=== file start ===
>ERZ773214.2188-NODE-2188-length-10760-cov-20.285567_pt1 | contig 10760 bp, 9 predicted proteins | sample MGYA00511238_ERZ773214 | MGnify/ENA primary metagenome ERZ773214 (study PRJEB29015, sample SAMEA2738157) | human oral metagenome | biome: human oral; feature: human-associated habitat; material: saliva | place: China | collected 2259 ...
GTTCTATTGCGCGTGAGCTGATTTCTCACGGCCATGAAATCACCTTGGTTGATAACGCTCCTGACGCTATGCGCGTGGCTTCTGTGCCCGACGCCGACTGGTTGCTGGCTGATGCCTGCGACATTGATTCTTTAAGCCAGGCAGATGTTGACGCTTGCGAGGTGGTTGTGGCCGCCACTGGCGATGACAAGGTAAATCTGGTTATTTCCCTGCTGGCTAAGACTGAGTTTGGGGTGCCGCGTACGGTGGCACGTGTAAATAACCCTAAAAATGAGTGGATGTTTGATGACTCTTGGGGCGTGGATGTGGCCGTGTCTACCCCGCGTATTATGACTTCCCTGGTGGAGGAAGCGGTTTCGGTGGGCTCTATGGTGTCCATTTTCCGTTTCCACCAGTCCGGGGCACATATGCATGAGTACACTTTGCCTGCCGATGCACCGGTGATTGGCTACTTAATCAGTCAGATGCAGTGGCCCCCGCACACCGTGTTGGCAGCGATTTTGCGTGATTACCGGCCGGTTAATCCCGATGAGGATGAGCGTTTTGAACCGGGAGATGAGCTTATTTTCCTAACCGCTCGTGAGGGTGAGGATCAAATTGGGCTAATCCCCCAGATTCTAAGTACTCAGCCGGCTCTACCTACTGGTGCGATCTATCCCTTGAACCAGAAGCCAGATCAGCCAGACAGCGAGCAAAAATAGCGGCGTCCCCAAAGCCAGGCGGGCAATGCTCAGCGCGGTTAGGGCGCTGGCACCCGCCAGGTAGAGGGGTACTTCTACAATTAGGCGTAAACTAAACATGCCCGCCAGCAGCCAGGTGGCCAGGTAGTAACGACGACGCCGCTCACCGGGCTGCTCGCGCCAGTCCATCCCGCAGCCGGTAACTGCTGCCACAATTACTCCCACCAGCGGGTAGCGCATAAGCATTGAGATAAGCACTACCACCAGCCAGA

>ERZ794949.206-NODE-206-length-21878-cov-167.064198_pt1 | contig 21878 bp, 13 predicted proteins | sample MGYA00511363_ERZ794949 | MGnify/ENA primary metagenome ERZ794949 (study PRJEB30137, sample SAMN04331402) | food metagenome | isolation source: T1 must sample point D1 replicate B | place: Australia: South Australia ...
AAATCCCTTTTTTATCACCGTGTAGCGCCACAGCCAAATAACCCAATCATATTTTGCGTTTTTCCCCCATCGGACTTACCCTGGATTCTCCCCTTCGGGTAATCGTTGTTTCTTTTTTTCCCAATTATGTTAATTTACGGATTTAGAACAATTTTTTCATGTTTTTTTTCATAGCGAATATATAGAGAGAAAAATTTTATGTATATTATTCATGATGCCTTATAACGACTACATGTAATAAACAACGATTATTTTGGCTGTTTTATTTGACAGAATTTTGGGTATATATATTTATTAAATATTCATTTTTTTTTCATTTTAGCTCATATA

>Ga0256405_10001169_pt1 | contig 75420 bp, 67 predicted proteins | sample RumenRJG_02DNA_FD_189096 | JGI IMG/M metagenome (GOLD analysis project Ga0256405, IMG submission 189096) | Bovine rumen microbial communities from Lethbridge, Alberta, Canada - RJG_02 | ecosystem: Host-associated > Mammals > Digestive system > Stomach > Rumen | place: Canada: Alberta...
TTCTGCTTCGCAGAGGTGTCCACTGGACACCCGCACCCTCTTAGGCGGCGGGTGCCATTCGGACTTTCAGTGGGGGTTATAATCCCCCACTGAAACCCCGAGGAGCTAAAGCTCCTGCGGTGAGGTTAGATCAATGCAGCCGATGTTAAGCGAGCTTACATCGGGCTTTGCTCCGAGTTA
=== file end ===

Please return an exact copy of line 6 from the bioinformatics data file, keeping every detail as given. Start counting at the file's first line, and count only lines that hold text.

TTCTGCTTCGCAGAGGTGTCCACTGGACACCCGCACCCTCTTAGGCGGCGGGTGCCATTCGGACTTTCAGTGGGGGTTATAATCCCCCACTGAAACCCCGAGGAGCTAAAGCTCCTGCGGTGAGGTTAGATCAATGCAGCCGATGTTAAGCGAGCTTACATCGGGCTTTGCTCCGAGTTA